Tracks from Tinfoil Phonograph, invented by Thomas Edison, his first design, as published in Scientific American 22 Dec 1877.
Fig. 2 (source)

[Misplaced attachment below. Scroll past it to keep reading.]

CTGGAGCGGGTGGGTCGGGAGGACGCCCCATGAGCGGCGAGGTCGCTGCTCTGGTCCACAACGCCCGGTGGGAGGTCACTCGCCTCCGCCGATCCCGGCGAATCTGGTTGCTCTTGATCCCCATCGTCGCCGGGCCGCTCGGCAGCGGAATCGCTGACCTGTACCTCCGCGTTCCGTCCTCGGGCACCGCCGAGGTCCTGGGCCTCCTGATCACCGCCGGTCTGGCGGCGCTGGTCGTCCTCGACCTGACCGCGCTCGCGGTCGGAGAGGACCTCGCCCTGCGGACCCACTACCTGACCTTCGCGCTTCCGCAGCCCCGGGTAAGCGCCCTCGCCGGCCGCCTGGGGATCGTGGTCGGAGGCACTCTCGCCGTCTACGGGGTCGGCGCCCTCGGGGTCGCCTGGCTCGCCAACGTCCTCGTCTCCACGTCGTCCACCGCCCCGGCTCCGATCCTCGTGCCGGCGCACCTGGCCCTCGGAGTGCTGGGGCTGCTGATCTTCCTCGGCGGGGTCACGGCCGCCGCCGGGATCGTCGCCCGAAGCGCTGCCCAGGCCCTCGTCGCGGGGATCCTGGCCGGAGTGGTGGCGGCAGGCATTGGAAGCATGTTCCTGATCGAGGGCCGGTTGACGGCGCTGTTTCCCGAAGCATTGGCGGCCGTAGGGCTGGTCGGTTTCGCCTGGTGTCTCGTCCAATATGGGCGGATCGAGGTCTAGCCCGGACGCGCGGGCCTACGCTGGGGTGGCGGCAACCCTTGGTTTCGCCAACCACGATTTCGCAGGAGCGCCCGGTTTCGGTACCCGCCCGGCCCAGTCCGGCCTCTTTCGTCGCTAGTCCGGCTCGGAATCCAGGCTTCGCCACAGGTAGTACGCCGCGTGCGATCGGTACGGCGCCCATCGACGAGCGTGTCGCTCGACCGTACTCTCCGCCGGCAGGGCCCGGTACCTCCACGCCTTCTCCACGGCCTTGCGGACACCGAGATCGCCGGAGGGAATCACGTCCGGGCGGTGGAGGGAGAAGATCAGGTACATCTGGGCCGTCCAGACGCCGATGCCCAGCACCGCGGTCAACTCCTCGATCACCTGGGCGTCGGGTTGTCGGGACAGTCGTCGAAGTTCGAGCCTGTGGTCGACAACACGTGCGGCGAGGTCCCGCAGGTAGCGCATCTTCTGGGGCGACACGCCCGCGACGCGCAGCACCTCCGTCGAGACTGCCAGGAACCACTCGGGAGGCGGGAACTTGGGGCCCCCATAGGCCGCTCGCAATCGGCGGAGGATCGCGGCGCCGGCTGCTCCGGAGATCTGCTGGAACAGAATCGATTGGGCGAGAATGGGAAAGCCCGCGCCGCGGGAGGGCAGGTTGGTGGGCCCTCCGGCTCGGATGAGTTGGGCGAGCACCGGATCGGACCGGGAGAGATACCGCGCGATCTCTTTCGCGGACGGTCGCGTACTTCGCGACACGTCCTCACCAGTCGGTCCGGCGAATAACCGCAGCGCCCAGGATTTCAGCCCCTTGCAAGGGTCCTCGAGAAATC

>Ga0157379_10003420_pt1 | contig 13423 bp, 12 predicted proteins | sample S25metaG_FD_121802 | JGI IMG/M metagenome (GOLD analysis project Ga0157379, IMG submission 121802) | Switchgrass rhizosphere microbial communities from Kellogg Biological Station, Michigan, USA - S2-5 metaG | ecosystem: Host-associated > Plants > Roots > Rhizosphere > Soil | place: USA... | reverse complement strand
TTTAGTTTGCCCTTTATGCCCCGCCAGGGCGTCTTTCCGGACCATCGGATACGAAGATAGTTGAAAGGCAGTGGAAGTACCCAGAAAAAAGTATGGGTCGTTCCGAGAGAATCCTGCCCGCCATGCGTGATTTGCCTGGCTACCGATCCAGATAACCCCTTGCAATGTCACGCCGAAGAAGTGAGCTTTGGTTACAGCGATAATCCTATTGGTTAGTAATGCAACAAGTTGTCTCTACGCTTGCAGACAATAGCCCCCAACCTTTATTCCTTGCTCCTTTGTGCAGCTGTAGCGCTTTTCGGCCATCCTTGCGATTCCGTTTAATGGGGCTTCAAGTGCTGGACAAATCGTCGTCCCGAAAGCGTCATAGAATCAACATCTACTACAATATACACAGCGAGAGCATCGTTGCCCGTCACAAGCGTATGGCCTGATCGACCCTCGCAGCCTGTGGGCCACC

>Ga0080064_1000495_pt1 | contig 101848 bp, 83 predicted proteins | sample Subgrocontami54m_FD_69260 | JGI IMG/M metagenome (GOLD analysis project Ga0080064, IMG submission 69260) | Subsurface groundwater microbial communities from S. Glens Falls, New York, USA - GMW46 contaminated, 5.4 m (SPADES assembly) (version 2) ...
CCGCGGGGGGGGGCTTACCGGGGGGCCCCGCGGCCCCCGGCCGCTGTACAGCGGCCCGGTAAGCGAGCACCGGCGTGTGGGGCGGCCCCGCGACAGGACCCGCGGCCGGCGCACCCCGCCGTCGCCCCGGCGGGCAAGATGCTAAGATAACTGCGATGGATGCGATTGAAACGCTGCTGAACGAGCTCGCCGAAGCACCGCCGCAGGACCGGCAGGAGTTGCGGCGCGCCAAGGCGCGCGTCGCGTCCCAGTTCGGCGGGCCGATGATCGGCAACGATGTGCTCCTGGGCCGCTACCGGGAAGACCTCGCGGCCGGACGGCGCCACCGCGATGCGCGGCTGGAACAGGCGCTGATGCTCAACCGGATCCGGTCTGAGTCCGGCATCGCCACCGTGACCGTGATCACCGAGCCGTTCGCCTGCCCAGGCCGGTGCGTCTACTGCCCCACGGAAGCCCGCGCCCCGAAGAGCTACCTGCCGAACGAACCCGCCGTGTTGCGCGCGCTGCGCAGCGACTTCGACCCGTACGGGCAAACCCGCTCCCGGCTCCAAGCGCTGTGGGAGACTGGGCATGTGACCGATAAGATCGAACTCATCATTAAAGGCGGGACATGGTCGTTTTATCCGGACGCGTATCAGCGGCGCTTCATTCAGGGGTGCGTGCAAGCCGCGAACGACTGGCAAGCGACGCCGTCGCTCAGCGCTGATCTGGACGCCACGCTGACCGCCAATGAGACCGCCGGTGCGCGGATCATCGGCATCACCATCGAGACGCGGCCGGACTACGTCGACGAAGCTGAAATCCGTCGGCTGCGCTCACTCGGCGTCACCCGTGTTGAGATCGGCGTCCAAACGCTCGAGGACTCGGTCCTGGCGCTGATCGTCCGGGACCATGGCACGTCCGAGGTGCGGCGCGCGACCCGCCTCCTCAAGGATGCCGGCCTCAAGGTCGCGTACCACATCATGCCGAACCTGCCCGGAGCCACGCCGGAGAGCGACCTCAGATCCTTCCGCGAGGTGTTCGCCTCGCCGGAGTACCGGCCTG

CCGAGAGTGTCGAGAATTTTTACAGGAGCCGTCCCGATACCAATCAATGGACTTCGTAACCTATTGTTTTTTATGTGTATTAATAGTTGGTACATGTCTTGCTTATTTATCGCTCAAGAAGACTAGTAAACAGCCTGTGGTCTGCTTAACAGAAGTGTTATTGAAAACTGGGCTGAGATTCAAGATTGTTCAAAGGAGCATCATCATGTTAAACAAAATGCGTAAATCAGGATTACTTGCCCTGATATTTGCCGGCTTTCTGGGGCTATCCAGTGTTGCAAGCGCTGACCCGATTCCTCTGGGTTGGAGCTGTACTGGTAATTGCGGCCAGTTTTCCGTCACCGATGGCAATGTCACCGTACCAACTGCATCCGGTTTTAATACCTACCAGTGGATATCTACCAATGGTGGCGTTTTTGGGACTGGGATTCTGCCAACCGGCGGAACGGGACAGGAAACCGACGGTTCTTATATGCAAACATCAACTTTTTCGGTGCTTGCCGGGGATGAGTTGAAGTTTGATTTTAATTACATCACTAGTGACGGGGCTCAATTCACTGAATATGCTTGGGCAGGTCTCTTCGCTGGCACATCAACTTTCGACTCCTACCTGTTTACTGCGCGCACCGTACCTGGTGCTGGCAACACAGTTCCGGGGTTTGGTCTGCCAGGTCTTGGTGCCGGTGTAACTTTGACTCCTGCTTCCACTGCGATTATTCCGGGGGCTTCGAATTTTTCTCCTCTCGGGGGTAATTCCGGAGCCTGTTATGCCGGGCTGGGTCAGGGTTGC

In order that the machine may be able exactly to reproduce given sounds, it is necessary, first, that these sounds should be analyzed into vibrations, and these registered accurately in the manner described; and second, that their reproduction should be accomplished in the same period of time in which they were made, for evidently this element of time is an important factor in the quality and nature of the tones. A sound which is composed of a certain number of vibrations per second is an octave above a sound which registers only half that number of vibrations in the same period. Consequently if the cylinder be rotated at a given speed while registering certain tones, it is necessary that it should be turned at precisely that same speed while reproducing them, else the tones will be expressed in entirely different notes of the scale, higher or lower than the normal note as the cylinder is turned faster or slower. To attain this result there must be a way of driving the cylinder, while delivering the sound or speaking, at exactly the same rate as it ran while the sounds were being recorded, and this is perhaps best done by well regulated clockwork. It should be understood that the machine illustrated is but an experimental form, and combines in itself two separate devices—the phonograph or recording apparatus, which produces the indented slip, and the receiving or talking contrivance which reads it. Thus in use the first machine would produce a slip, and this would for example be sent by mail elsewhere, together in all cases with information of the velocity of rotation of the cylinder. The recipient would then set the cylinder of his reading apparatus to rotate at precisely the same speed, and in this way he would hear the tones as they were uttered. Differences in velocity of rotation within moderate limits would by no means render the machine’s talking indistinguishable, but it would have the curious effect of possibly converting the high voice of a child into the deep bass of a man, or vice versa.